The Coronet came in three basic body styles in 1975 - four door sedan, two-door hardtop, and wagon; trim levels were base, Custom, and Brougham or Crestwood (the latter only for wagons). All came with aluminum windshield and rear window moldings, bright accents on the grille, a color-keyed center bar between the divided grille, single outside mirror, bumper guards, and a slant six or 318 V8 engine. Bright roof drip-rail moldings were standard on all but the four-door sedan (the Custom sedan had them, though). Aside from options, the visible features of each grade above base were:

  • Custom hardtop: full-length bright body-side molding, bright belt moldings, deck lock cover, bright deck moldings
  • Brougham hardtop: hood ornament, crest on rear roof pillars, body-side molding with vinyl insert, wheel covers, standard 318
  • Custom sedan: bright roof drip-rail molding, wide body-side moldings, bright door upper frame moldings, wheel opening moldings, deck lock cover, and better sound insulation
  • Custom sedan with Brougham package: crest on rear roof pillars, stand up hood ornament, body-side molding with color-keyed vinyl insert, wheel co0vers, trunk carpet, and upgraded interior
  • Base, Custom, and Crestwood wagons were available (but we don't have details on these).

A canopy vinyl roof (going from the windshield to the edge of the rear window, leaving a strip of metal roof) with bright trim molding was an extra-cost option on Coronet Brougham, Coronet Cus­tom and Coronet 2-door hardtops; it came in black, white, parchment, gold, dark red, and green. A halo vinyl roof (covering the whole roof and rear pillar, but not the front pillar, and with a wide gap around the window) with a black-and-chrome vinyl trim molding was an extra-cost option on Coronet Brougham, Coronet Custom and Coronet 2-door hardtops. It came in white, black, gold, parchment, dark red, and green.  A full vinyl roof was an extra-cost option on Coronet Custom and Coronet 4-door sedans, in green, gold, parchment, white, dark red, and black.

dodge coronet dashboard

The 360 or 400 cubic inch V8s were optional; all V8s had hydraulic tappets with chrome-plated plungers, and all engines had electronic ignition. The 318 and 360 had a cast, ductile iron crankshaft; the slant six used drop-forged steel in 225 Six; the 400 could use either. A single exhaust was used on all engines but the 360 four-barrel and 400 V8, which got dual exhausts; all got aluminized steel mufflers and tailpipes. Fuel filters included a 400 micron filter in the tank, and a 15 micron filter before the carb. Tires and wheels were matched to engine, body style, and air conditioning: the base tire was a 14 inch bias-ply on 5.0J wheels. Buyers of the 400 V8 got a standard 14 inch bias-play tire on a 5.5JJ wheel, which was also standard with the combination of 360 engine and air conditioning. Optional tires included white and red sidewalls on wider 14 inch wheels (5.5JJ to 6.0JJ) and on 15 inch wheels (6.5JJ).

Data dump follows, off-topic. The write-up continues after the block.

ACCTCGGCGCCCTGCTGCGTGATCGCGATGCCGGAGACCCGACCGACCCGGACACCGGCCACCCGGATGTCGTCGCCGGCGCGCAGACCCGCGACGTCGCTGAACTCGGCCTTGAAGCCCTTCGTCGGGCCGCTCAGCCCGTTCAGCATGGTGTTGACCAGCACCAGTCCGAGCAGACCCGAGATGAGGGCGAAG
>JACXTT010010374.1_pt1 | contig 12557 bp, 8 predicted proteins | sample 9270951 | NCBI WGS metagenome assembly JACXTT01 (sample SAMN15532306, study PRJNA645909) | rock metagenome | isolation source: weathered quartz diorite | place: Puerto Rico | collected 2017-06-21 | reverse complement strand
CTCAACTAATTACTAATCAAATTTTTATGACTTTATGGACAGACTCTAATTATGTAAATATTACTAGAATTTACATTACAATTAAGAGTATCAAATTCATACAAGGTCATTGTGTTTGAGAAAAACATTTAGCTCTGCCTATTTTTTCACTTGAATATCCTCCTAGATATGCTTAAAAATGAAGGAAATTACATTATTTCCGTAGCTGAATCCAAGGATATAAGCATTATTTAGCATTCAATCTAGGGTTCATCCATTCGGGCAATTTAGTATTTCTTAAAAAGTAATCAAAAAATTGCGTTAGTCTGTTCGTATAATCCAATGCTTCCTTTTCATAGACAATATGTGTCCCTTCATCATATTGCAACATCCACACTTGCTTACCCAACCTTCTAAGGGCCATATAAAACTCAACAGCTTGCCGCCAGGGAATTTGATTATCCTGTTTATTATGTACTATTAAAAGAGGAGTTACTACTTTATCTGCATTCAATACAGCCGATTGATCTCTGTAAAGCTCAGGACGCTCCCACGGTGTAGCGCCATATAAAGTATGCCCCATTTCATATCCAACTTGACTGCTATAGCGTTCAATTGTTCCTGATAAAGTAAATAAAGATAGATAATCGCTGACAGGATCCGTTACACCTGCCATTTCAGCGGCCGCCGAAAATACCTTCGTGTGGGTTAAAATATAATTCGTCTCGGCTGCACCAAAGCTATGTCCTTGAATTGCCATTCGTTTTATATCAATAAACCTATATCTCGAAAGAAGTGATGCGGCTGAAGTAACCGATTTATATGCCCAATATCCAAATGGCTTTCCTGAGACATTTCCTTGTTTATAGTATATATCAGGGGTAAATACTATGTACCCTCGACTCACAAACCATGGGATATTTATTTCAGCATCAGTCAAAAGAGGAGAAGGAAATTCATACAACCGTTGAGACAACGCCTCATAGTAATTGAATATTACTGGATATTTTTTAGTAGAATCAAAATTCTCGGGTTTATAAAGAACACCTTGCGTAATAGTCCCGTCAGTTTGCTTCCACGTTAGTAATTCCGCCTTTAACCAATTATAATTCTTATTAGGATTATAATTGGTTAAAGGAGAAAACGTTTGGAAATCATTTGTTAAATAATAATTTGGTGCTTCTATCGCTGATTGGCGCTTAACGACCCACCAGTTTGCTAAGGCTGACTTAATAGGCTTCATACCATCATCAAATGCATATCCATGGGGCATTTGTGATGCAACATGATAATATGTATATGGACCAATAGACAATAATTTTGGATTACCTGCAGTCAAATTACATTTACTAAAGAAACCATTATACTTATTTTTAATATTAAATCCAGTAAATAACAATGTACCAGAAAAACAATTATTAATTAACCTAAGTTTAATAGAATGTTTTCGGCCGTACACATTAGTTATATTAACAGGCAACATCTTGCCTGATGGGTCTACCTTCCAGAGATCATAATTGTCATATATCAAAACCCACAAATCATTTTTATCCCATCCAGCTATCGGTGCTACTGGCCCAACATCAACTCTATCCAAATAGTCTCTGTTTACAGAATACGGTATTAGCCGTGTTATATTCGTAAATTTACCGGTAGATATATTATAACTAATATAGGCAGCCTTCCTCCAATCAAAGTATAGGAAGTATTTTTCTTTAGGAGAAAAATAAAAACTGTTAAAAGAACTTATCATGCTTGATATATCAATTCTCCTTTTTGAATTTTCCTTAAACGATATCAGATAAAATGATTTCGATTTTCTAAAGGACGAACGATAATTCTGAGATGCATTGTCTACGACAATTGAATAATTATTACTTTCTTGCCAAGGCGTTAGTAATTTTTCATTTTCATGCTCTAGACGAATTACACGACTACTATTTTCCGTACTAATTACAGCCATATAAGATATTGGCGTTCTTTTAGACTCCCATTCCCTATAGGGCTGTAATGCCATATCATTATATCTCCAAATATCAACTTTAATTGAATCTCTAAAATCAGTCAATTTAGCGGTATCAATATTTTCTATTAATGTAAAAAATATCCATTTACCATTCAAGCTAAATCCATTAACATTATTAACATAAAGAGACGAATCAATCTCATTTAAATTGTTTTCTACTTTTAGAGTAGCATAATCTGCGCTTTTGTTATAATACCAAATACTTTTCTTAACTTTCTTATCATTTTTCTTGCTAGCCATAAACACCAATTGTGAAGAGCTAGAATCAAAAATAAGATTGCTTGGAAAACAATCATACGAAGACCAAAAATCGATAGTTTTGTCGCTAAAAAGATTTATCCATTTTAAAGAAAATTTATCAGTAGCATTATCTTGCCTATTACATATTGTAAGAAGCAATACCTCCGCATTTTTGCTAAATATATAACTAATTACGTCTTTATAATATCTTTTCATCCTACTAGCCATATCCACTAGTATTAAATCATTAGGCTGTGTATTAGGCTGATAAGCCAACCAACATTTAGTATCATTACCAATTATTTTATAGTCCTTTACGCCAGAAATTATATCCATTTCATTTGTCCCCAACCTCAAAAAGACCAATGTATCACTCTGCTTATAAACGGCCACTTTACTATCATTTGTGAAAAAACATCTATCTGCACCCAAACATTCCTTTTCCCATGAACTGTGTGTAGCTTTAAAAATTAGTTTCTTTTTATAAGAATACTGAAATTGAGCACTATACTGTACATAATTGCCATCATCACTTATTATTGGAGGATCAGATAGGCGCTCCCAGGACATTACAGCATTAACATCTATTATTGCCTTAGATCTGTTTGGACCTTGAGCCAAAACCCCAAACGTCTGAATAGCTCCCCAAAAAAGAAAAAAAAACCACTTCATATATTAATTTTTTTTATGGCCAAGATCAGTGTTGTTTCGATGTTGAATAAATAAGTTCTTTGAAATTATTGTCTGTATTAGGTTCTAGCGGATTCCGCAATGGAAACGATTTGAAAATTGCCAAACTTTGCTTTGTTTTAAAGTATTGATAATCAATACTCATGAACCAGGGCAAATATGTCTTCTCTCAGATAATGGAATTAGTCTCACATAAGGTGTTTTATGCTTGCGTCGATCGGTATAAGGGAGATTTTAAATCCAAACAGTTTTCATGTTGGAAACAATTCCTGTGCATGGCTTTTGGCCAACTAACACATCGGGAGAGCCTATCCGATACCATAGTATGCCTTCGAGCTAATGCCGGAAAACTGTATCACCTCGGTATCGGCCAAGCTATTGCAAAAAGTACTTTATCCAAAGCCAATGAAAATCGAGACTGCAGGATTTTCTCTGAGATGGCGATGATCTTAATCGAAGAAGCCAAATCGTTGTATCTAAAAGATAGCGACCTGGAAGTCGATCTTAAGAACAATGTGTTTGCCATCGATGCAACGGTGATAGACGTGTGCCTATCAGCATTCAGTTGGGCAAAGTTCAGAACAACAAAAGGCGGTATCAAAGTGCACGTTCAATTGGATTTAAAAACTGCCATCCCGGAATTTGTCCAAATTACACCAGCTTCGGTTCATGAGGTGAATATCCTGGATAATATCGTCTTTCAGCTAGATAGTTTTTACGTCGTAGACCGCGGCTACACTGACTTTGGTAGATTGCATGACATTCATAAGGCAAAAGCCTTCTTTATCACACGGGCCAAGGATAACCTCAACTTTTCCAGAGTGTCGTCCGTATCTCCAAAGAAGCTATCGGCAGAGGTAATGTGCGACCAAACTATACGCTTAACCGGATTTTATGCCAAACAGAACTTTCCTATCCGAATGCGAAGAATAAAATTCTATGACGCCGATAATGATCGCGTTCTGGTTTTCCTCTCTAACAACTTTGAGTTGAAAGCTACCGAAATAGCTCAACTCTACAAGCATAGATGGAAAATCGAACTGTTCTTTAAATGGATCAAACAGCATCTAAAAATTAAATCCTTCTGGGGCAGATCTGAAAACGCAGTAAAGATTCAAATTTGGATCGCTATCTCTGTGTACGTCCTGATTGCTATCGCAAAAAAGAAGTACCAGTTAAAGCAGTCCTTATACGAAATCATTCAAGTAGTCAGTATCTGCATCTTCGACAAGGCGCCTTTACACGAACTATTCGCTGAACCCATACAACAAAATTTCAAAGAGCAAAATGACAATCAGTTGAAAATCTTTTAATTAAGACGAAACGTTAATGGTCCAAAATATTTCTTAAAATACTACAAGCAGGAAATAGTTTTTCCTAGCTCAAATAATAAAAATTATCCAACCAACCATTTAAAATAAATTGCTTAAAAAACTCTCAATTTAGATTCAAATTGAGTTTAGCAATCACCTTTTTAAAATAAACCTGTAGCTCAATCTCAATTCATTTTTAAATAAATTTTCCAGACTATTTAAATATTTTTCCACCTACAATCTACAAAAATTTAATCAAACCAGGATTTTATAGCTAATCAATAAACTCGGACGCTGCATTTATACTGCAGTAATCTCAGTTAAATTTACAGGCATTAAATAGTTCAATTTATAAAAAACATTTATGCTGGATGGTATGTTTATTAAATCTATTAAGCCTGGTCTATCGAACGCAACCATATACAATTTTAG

The base transmission was a column-shift, fully synchronized three-speed manual with a 3.08:1 low gear; it was not available with power steering, any engine above the 318, or wagons. The base automatic was the three-speed TorqueFlite, column or console mounted, optional on all vehicles (standard on wagons). The TorqueFlite automatic had an internal full-flow filter that caught all circulating oil.

Coronet's new air conditioner had a larger condenser to get rid of the heat, a higher capacity blower with four speeds to increase air flow, and larger air ducts with more outlets to speed the distribution of cool air. There was actually 22% more air flow with the new system than in 1974.

Upper-level fresh-air ventilation was avail­able only on cars without air conditioning. Center-mounted, air-conditioner-type outlets in the instrument panel brought fresh air into the car even when windows were closed. The outlets had adjustable vanes to control the direction of the air flow. Air was pulled in by a 3-speed blower and by forward motion of the car. This system provided fresh air without the wind noise caused by open windows.

1975 Dodge Coronet options

An optional metal sun roof was an extra-cost option on two-door models only. The sun roof was opened and closed by turning a crank above the windshield. By opening the roof a few inches, inside air can be removed-resulting in improved ventilation.

An electric rear-window defroster with a 100 ­ampere alternator was an option on all Coronet models. For 1975, the heating grid put out more heat, and the 5-minute time switch has been eliminated, so the driver had to shut off the defroster manually.